Thus, it seems that the award has mentioned the subject-matter of the counterclaim and has disallowed this amount by permitting a deduction of this amount by the Railway authorities, on a consideration of the counter-claim.
5. The contention of the learned counsel for the objector concerning the invalidity of the award is as follows: It is submitted that the refund of a earnest money amounting to Rs. 20,000/- was one of the claims made by the objector Which had to be allowed in full, as the contract was determined by the Chief Engineer without waiting for the expiry of the period of ten days fixed by a notice issued by him on 22nd June, 1972. It is asserted that the notice calling upon the objector to start work and to sign the formal contract was issued on 22nd, June, 1972, and the determination of the contract took place on 30th June, 1972. Thus, it is claimed that the forfeiture of the earnest money was patently invalid and this amount had to be allowed to the claimant. It is also submitted that some of the other claims of the claimant had to be allowed. I am not going to examine the validity or otherwise of the claims of the objector because that is outside the scope of this Court's jurisdiction. The question to be considered is whether the arbitrator has misconduct the proceeding or gone beyond the scope of the reference. This question has to be decided on a consideration of the questions which were considered by the arbitrator. The award is a non-speaking award and normally, it would be difficult to ascertain as to what are the questions which the arbitrator has considered. If the arbitrator had said nothing about what was referred to him and, merely said that a sum was awarded as stated to one of the parties, the objector could hardly press the present objections. However, the arbitrator has in the award made the following observations as a preamble. He has stated:-
'And whereas the said disputes and differences were referred to me, Suresh Chandra, at present employed as Dy. Chief Engineer (Planning). Northern Railway, Headquarters' Office, Baroda House, New Delhi.
And Whereas the said disputes and differences are contained in the statement of facts and the counter statement of facts received from both the parties, as well as the additional papers produced and/or cited before me during the hearing on 14-1-1974.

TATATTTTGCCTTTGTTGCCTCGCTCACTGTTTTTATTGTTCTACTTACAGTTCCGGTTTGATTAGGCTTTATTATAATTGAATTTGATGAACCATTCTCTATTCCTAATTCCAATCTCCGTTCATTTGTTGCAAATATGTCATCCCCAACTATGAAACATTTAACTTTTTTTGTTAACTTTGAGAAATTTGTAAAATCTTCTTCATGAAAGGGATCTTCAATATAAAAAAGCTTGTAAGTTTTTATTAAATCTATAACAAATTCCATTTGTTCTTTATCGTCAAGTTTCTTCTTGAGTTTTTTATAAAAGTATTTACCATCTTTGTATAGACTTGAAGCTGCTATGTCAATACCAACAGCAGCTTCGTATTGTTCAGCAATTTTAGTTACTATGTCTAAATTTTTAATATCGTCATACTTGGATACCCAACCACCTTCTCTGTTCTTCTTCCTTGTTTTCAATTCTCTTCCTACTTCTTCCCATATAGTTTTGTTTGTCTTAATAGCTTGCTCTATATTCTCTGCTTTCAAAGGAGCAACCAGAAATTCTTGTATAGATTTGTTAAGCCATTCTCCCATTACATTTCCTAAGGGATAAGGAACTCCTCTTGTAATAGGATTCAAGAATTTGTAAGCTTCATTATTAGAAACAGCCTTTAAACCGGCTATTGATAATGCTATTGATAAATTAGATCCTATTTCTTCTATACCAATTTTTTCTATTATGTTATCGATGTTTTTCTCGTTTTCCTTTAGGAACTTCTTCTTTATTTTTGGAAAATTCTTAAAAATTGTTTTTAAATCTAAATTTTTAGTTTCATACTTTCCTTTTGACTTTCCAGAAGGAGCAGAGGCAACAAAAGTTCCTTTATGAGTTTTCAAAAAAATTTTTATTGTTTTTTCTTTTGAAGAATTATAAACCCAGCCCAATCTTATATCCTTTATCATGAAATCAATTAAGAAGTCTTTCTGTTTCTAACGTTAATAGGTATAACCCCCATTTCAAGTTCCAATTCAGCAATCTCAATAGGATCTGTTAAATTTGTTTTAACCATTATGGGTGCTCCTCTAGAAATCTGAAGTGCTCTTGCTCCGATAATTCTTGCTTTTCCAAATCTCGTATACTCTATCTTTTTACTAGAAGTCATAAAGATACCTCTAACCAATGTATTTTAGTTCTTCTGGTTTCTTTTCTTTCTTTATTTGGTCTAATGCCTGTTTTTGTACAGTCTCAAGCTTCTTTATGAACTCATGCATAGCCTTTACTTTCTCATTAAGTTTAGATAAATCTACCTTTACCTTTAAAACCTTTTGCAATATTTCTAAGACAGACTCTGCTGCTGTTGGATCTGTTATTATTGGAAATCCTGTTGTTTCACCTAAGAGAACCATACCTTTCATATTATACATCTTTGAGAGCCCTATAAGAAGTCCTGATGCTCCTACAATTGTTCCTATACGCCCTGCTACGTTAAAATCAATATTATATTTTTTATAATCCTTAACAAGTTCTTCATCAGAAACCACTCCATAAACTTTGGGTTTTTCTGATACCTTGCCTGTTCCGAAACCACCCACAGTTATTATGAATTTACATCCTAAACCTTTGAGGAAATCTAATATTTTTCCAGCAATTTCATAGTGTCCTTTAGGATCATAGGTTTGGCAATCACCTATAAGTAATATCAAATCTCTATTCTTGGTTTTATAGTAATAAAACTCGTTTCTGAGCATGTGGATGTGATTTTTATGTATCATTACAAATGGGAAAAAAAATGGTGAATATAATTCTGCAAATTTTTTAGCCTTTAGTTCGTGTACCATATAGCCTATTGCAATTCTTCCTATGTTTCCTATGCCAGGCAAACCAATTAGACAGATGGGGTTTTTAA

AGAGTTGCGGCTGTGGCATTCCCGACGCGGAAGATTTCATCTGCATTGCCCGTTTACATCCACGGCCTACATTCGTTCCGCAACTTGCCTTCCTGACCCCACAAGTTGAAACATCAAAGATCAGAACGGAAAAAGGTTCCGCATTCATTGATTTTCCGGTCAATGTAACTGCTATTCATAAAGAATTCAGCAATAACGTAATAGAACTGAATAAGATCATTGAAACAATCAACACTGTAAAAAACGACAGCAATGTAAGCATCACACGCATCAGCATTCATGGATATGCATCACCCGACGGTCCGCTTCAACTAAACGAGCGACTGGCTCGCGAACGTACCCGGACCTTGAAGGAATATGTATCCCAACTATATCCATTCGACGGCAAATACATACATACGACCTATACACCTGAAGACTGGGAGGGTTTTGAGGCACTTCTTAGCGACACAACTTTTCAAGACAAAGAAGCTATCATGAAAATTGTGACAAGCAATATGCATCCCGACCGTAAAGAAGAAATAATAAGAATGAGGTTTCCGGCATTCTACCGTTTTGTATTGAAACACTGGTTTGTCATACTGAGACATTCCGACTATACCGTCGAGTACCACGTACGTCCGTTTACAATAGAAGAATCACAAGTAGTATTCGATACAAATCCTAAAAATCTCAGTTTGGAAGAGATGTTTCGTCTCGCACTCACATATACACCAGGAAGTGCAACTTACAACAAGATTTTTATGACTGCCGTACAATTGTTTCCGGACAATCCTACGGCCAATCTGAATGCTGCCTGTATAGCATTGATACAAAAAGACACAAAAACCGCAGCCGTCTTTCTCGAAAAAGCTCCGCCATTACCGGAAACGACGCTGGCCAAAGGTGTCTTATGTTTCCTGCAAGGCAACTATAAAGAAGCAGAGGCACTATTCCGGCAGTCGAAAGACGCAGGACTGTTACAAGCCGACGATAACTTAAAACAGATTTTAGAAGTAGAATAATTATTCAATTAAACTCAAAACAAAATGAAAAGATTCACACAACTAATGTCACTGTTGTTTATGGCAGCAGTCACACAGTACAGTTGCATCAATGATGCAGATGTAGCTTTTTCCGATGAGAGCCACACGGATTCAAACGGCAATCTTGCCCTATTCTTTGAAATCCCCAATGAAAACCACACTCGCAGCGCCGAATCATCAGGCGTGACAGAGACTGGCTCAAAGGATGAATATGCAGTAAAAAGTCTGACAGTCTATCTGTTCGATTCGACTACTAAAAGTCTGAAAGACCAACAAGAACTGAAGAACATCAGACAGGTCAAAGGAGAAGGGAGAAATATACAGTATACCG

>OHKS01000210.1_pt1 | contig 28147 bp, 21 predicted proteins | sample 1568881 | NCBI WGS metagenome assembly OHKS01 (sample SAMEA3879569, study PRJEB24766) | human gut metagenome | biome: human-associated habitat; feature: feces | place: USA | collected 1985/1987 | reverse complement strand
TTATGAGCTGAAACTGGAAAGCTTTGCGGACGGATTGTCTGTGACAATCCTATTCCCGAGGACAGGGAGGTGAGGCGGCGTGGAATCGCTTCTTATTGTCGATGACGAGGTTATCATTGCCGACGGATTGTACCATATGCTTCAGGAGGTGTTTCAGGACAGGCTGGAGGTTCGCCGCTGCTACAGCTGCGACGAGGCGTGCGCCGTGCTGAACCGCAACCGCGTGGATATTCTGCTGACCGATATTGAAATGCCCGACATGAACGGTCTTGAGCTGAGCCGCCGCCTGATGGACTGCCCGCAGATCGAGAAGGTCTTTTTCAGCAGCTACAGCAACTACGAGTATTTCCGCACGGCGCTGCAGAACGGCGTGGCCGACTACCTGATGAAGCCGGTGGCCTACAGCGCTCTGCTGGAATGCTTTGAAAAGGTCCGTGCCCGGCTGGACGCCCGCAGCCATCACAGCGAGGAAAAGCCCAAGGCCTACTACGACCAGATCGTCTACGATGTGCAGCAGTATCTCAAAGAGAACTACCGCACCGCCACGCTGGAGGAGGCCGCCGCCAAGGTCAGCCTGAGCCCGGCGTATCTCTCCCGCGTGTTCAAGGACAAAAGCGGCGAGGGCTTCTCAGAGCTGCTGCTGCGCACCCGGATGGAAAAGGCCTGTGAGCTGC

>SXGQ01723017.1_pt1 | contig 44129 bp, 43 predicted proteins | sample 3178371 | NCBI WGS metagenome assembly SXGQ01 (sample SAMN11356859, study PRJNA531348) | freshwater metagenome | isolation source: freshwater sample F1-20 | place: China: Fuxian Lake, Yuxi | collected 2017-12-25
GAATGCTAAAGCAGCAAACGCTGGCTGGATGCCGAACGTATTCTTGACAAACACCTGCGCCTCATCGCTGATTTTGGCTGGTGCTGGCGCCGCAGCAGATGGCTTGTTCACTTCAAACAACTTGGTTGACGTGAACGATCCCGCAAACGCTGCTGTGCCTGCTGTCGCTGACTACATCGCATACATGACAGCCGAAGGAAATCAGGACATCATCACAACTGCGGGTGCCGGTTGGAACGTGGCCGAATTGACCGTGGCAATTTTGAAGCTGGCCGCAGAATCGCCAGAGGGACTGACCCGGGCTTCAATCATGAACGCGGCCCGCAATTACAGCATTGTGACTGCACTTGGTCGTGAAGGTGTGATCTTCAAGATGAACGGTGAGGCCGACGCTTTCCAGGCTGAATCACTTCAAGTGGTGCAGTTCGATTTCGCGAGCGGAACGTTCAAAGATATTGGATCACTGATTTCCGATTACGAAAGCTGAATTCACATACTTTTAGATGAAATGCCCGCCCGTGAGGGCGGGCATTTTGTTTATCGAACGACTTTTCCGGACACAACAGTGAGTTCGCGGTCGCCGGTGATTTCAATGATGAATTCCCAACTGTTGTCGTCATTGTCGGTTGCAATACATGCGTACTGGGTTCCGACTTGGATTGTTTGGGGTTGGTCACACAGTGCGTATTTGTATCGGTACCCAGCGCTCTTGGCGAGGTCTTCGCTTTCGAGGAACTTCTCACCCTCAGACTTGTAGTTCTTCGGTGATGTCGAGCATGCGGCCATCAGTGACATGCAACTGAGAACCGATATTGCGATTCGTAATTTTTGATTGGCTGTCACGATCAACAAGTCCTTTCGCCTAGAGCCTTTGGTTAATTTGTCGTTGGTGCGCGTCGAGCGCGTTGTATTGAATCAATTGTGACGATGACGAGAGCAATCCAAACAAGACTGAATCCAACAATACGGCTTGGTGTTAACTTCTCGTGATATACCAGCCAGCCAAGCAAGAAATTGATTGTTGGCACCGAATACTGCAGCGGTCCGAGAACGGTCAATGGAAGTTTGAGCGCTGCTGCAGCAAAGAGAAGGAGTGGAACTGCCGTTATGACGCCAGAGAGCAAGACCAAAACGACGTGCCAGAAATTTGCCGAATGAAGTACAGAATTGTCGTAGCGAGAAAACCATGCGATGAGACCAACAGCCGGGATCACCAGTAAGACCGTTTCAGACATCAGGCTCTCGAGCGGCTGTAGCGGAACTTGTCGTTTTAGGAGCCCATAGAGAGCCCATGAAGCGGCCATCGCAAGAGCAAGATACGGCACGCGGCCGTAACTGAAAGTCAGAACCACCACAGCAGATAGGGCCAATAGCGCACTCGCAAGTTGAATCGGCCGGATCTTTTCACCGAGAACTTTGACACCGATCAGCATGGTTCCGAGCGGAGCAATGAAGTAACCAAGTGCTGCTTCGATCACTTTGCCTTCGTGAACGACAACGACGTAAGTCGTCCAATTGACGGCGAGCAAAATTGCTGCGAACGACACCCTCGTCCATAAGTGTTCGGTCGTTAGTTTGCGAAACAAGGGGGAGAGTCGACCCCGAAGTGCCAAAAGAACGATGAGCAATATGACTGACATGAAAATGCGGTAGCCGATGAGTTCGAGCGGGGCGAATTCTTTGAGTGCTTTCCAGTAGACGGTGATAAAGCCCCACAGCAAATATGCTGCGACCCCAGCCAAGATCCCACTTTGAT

After having heard on the above date and duly considered all arguments and documentary evidence of the parties concerning the said disputes and differences, and having considered all the matters submitted to me in connection with the aforesaid disputes and differences do award and direct as follows:-
(i) That the contractor M/s. G. S. Atwal & Co. (GUA) H-35, Green Park Extension, New Delhi-16 be paid, 'by the Union of India (Northern Railway) a sum of Rs. 15,000/- (Rupees Fifteen thousand only) in full and final settlement of all the claims referred, to me.'
It is urged by learned counsel for the respondent that as this award is in settlement of the claims referred to the arbitrator, It follows that it is the reference made by the General Manager which was decided and not any other dispute. He submits on this basis that the arbitrator has not exceeded the scope of the reference and not adjudicated upon any other matter. On the other hand, the learned counsel for the objector contends that it is clear from the award that the disputes and differences which have been considered by the arbitrator are the disputes and difference set out in the statement of facts and in the counter-statement of facts. In fact he says, that there is no reference in the award to the terms or scope of the matters which were referred to arbitration by the General Manager. I am inclined to agree with the counsel of the objectors in view of the language used by the arbitrator. The arbitrator need not have said that 'the disputes and differences are contained in the statement of facts and counter-statements of facts', if he meant to say that the disputes and differences were set out in the General Manager's order of reference. The arbitrator having said in so many words that he has decided the disputes and differences which were set out in the statement of facts and counter-statement, it would follow that the arbitrator must also have decided the counter-claim. The amount of the counter-claim is Rs. 1,57,772/-. It. thereforee, follows that the arbitrator has taken this claim into consideration while computing the amount awarded to the objector, and hence it can be inferred that the award might have been for a larger amount if the counter-claim. had been left out of consideration.